Tuesday, January 08, 2013

Regular visitors to Fenwaynation will all agree that I’m no baseball genius – I often have to ask someone to explain things to me and today is no exception.  This year’s Hall of Fame voting results have just been released by the venerable Internet Baseball Writers’ Association of America (of which I am privileged to hold membership) and to this Internet Baseball Writer, one result is quite surprising – Barry Bonds received almost 51% of the vote.
Pardon me? 
The Baseball Writers’ Association has a charter and that charter lists the rules for Hall of Fame selection – Rule 5 simply states: Voting shall be based upon the player’s record, playing ability, integrity, sportsmanship, character and contributions to the team(s) on which the player played. 
Winstrol notwithstanding, it can’t be denied that Bonds possessed significant playing ability and it is a fact that he amassed some impressive stats, (including the single season home run record) – and all this crowned by what should have been a most joyous occasion throughout the baseball world – the Career Home Run Record.  But this is not his legacy – nor should it be – the manner in which he attained those hallowed milestones has irreversibly damaged the game and I would expect that any right-thinking writer or analyst couldn’t help but recognize that fact.  Yet, Bonds has received a not-insignificant proportion of the IBWAA vote his first time out and this confuses me.
Take another look at Rule 5.  Right after ability, you’ll see integrity and sportsmanship. In January 2007, it was reported that Bonds had tested positive for amphetamines.  Under MLB’s weak-kneed amphetamines policy, which had only been in effect for a year, anyone testing positive would be required to submit to an additional six tests and undergo counseling. When Bonds was made aware of his test results, his immediate reaction was to blame the whole unsavory mess on a teammate – he asserted that the test results must’ve come from a substance he’d taken from the locker of his fellow Giant, Mark Sweeney.  And even though Bonds later retracted this claim and apologized to Sweeny, it speaks volumes about the man’s integrity – or lack thereof.  Incidentally, this is the same guy who withdrew his membership from the MLB Players’ Association licensing agreement, believing he could make more money elsewhere.  He is, to date, the only player to do this.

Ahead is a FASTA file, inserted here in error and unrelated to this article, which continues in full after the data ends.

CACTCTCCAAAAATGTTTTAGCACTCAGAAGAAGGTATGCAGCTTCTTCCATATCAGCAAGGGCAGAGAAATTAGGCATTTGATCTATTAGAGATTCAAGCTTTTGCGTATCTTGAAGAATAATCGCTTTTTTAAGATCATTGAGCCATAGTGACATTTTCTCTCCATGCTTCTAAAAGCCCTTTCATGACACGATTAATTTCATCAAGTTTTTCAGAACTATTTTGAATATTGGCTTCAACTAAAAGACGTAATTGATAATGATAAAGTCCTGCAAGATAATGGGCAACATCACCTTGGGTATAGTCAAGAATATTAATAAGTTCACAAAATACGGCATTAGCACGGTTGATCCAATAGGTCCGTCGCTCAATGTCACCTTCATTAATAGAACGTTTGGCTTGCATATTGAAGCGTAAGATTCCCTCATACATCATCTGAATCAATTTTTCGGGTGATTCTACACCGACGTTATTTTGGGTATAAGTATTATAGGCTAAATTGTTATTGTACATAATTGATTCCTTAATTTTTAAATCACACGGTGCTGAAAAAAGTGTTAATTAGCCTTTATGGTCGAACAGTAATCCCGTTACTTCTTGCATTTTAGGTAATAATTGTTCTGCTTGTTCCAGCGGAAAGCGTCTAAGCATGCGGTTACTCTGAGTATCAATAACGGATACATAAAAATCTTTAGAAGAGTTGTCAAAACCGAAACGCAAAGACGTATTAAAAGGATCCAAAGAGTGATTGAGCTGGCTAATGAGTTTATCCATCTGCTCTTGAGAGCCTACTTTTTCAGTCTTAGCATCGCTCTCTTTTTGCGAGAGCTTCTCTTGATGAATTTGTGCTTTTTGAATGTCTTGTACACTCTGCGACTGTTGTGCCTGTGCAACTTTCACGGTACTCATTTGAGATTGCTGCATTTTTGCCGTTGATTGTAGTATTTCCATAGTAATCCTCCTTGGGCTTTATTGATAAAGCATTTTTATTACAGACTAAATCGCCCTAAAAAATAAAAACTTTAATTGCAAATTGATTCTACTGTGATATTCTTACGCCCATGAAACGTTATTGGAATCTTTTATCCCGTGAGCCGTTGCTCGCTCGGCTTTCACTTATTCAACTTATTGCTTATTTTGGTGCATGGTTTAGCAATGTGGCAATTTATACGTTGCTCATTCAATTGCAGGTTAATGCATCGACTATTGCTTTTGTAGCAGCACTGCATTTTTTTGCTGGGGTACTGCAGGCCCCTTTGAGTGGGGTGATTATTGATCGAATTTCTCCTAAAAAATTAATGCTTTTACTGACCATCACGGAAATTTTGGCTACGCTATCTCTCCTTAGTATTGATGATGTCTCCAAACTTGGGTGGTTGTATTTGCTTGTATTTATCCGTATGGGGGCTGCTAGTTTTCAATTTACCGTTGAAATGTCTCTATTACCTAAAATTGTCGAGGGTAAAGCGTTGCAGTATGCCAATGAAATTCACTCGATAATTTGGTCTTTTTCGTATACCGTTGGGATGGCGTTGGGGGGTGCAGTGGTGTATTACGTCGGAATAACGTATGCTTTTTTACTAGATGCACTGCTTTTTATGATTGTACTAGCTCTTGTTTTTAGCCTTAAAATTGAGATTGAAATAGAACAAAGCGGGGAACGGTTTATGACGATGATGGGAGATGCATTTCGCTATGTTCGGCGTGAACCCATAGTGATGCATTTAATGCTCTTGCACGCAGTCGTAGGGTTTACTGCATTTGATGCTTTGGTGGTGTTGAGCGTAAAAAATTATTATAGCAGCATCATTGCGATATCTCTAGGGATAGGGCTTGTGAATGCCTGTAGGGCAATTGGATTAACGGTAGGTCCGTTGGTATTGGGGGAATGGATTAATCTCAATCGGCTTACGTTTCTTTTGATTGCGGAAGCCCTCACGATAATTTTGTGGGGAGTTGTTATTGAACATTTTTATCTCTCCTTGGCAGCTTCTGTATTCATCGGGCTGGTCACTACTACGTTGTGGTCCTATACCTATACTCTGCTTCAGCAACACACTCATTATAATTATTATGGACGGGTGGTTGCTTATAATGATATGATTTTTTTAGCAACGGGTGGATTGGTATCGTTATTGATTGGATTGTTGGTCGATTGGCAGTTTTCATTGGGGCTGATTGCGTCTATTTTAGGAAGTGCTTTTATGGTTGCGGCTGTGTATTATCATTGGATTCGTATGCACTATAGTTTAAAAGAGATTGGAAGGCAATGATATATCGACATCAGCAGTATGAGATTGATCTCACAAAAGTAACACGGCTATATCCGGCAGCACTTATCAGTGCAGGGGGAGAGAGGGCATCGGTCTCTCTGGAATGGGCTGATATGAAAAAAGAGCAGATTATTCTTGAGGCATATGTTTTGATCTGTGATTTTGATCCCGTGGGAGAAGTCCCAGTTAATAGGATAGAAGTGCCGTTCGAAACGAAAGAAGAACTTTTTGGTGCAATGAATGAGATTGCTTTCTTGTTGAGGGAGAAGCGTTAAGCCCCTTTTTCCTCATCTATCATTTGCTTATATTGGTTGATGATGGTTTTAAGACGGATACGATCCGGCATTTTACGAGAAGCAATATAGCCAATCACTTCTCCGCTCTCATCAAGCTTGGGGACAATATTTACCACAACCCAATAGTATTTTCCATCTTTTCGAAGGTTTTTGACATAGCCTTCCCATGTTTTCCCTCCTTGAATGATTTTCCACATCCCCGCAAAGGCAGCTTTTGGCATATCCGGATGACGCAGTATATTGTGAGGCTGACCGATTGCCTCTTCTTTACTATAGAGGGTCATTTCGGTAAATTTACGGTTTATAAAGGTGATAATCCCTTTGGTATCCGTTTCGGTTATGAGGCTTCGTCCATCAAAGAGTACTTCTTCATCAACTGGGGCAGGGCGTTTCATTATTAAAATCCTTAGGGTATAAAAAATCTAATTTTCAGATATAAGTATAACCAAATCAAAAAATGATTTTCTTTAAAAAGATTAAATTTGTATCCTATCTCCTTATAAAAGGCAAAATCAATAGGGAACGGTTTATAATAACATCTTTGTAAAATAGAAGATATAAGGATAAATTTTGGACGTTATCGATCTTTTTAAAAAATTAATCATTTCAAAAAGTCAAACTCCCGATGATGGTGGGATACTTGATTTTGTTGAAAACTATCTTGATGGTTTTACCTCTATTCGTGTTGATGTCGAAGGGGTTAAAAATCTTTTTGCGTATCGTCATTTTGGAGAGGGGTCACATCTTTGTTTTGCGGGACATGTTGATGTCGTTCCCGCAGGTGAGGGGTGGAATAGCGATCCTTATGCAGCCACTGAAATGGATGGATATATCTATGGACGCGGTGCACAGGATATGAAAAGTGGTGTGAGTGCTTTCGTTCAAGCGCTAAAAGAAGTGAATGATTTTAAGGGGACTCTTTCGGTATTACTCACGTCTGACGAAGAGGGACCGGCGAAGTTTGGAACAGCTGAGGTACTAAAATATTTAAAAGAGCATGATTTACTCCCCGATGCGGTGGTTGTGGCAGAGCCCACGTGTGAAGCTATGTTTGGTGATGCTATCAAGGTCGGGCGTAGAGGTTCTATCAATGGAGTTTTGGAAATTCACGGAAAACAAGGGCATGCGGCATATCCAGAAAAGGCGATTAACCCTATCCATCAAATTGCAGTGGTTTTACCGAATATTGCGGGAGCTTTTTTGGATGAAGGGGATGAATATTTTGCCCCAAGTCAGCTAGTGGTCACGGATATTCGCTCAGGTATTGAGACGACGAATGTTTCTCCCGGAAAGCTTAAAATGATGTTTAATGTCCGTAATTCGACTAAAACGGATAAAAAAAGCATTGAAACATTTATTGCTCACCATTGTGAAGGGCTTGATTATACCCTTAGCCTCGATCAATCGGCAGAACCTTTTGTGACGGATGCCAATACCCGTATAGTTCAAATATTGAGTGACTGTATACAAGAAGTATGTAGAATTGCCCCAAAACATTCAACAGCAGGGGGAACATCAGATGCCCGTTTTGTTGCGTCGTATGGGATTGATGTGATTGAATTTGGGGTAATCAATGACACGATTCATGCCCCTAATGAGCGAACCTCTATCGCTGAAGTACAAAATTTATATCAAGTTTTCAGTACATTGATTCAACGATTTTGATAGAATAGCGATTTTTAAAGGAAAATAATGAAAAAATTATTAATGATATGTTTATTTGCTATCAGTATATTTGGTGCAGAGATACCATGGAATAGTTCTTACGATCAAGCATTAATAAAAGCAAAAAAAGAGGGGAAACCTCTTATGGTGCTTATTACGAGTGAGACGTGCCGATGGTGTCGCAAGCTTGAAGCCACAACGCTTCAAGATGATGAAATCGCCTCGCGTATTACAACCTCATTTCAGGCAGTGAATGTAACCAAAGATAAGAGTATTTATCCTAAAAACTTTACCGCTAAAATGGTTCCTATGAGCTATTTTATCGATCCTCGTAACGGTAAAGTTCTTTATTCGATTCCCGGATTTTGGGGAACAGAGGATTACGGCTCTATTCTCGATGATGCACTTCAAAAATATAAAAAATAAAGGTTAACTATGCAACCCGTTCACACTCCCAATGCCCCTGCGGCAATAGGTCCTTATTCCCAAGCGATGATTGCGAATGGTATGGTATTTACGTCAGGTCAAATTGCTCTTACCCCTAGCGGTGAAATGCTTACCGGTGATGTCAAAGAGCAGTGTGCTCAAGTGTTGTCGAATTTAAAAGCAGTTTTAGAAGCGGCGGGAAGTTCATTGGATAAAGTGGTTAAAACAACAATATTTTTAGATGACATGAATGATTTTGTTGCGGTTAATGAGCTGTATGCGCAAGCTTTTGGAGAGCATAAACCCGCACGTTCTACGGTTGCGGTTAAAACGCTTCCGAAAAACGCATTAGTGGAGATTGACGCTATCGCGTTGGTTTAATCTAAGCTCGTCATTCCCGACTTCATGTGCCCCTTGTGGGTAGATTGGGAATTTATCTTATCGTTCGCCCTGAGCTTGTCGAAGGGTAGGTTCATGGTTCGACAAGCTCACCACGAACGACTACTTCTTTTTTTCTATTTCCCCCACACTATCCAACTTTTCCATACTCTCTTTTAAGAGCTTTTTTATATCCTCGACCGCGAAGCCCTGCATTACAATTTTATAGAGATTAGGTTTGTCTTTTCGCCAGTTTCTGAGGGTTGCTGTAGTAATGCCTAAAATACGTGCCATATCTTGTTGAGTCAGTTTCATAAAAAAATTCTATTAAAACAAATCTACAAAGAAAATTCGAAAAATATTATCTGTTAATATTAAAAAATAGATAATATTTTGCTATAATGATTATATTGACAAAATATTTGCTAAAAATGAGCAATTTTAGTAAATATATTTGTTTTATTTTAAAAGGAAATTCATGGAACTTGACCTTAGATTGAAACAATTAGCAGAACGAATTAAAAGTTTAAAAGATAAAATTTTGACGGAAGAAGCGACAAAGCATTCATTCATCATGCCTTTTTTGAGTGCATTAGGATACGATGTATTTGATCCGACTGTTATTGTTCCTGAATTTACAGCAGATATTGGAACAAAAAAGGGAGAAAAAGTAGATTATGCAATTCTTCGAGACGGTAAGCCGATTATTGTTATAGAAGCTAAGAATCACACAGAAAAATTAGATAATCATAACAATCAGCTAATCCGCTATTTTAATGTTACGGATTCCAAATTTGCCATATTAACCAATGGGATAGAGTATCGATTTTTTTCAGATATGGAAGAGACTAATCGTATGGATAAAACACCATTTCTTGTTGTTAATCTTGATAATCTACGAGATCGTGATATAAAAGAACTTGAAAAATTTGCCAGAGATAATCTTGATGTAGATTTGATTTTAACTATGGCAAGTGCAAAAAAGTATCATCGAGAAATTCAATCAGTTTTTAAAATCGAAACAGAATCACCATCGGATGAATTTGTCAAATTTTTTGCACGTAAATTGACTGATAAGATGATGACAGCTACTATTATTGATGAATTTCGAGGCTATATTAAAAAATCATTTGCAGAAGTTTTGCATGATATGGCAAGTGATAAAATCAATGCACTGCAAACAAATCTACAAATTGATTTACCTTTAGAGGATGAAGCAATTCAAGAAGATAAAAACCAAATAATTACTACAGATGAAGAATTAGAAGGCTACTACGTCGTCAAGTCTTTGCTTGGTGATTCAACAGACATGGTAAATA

I’m sure that Bonds apologists – if they exist – would argue that cheating has existed in baseball pretty much since the Elysian Fields. And that’s true - cheating has even been tolerated to a certain extent, but as far as this writer is concerned, there can be no reasonable comparison between spitballs and sandpaper and The Cream and The Clear. 
I’ve been privileged to visit the Hall of Fame on several occasions and each time, I’ve been mightily impressed with the reverence applied to the true heroes of America’s Game.  There now exists a tenuous, yet tenacious connection between Hall-worthy achievement and the recorded feats of those who used drugs.  Enshrinement of Barry Bonds – indeed, of any player tainted by the steroid era will only serve to strengthen that nexus and weaken the prestige of the National Baseball Hall of Fame, not to mention the Game itself.  And for this baseball fan, that would be a catastrophe, made all the more tragic by being completely avoidable.  If it eventuates that Bonds does do well on the ballot, I would hope that those journalists who understand and appreciate Integrity and Sportsmanship will ask some hard, unvarnished questions of their voting colleagues.  Because, sportsfans, this is one issue that will not simply fade away.